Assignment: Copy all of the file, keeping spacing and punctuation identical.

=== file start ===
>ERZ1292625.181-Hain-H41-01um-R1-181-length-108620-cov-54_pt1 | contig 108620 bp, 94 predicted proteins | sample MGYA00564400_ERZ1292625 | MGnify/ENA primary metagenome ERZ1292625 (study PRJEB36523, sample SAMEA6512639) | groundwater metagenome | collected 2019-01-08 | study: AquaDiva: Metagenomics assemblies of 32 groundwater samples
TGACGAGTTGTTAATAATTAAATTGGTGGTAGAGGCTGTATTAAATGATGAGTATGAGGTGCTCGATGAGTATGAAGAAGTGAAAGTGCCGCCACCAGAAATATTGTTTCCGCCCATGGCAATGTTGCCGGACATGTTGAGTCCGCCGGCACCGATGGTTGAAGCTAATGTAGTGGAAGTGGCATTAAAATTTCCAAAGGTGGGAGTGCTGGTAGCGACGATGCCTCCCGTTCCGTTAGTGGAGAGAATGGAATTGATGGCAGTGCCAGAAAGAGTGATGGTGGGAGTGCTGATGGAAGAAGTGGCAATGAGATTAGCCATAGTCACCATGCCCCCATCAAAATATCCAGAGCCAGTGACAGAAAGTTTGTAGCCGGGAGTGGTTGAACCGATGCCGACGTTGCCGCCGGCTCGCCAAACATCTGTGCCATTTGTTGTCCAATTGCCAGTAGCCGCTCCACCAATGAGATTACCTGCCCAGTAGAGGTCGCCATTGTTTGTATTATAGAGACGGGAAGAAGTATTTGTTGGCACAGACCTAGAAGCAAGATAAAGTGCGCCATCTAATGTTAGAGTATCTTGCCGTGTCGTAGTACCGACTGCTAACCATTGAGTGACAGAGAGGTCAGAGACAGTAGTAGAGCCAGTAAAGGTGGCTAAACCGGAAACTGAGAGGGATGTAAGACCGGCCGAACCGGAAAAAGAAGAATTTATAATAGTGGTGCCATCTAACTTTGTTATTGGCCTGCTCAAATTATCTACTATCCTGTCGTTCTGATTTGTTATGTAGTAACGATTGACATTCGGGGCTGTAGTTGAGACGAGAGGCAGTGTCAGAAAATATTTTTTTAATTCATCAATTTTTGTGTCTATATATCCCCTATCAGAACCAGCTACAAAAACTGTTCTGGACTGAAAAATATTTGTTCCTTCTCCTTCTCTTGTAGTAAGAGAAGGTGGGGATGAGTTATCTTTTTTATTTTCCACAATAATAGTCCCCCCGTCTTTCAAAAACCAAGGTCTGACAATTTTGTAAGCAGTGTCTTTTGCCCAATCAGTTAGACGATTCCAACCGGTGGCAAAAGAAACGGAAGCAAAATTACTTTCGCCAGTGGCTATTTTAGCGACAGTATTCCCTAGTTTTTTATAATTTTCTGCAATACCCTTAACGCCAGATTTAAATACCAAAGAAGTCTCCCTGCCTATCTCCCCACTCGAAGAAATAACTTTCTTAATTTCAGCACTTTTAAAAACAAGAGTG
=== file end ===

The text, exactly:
>ERZ1292625.181-Hain-H41-01um-R1-181-length-108620-cov-54_pt1 | contig 108620 bp, 94 predicted proteins | sample MGYA00564400_ERZ1292625 | MGnify/ENA primary metagenome ERZ1292625 (study PRJEB36523, sample SAMEA6512639) | groundwater metagenome | collected 2019-01-08 | study: AquaDiva: Metagenomics assemblies of 32 groundwater samples
TGACGAGTTGTTAATAATTAAATTGGTGGTAGAGGCTGTATTAAATGATGAGTATGAGGTGCTCGATGAGTATGAAGAAGTGAAAGTGCCGCCACCAGAAATATTGTTTCCGCCCATGGCAATGTTGCCGGACATGTTGAGTCCGCCGGCACCGATGGTTGAAGCTAATGTAGTGGAAGTGGCATTAAAATTTCCAAAGGTGGGAGTGCTGGTAGCGACGATGCCTCCCGTTCCGTTAGTGGAGAGAATGGAATTGATGGCAGTGCCAGAAAGAGTGATGGTGGGAGTGCTGATGGAAGAAGTGGCAATGAGATTAGCCATAGTCACCATGCCCCCATCAAAATATCCAGAGCCAGTGACAGAAAGTTTGTAGCCGGGAGTGGTTGAACCGATGCCGACGTTGCCGCCGGCTCGCCAAACATCTGTGCCATTTGTTGTCCAATTGCCAGTAGCCGCTCCACCAATGAGATTACCTGCCCAGTAGAGGTCGCCATTGTTTGTATTATAGAGACGGGAAGAAGTATTTGTTGGCACAGACCTAGAAGCAAGATAAAGTGCGCCATCTAATGTTAGAGTATCTTGCCGTGTCGTAGTACCGACTGCTAACCATTGAGTGACAGAGAGGTCAGAGACAGTAGTAGAGCCAGTAAAGGTGGCTAAACCGGAAACTGAGAGGGATGTAAGACCGGCCGAACCGGAAAAAGAAGAATTTATAATAGTGGTGCCATCTAACTTTGTTATTGGCCTGCTCAAATTATCTACTATCCTGTCGTTCTGATTTGTTATGTAGTAACGATTGACATTCGGGGCTGTAGTTGAGACGAGAGGCAGTGTCAGAAAATATTTTTTTAATTCATCAATTTTTGTGTCTATATATCCCCTATCAGAACCAGCTACAAAAACTGTTCTGGACTGAAAAATATTTGTTCCTTCTCCTTCTCTTGTAGTAAGAGAAGGTGGGGATGAGTTATCTTTTTTATTTTCCACAATAATAGTCCCCCCGTCTTTCAAAAACCAAGGTCTGACAATTTTGTAAGCAGTGTCTTTTGCCCAATCAGTTAGACGATTCCAACCGGTGGCAAAAGAAACGGAAGCAAAATTACTTTCGCCAGTGGCTATTTTAGCGACAGTATTCCCTAGTTTTTTATAATTTTCTGCAATACCCTTAACGCCAGATTTAAATACCAAAGAAGTCTCCCTGCCTATCTCCCCACTCGAAGAAATAACTTTCTTAATTTCAGCACTTTTAAAAACAAGAGTG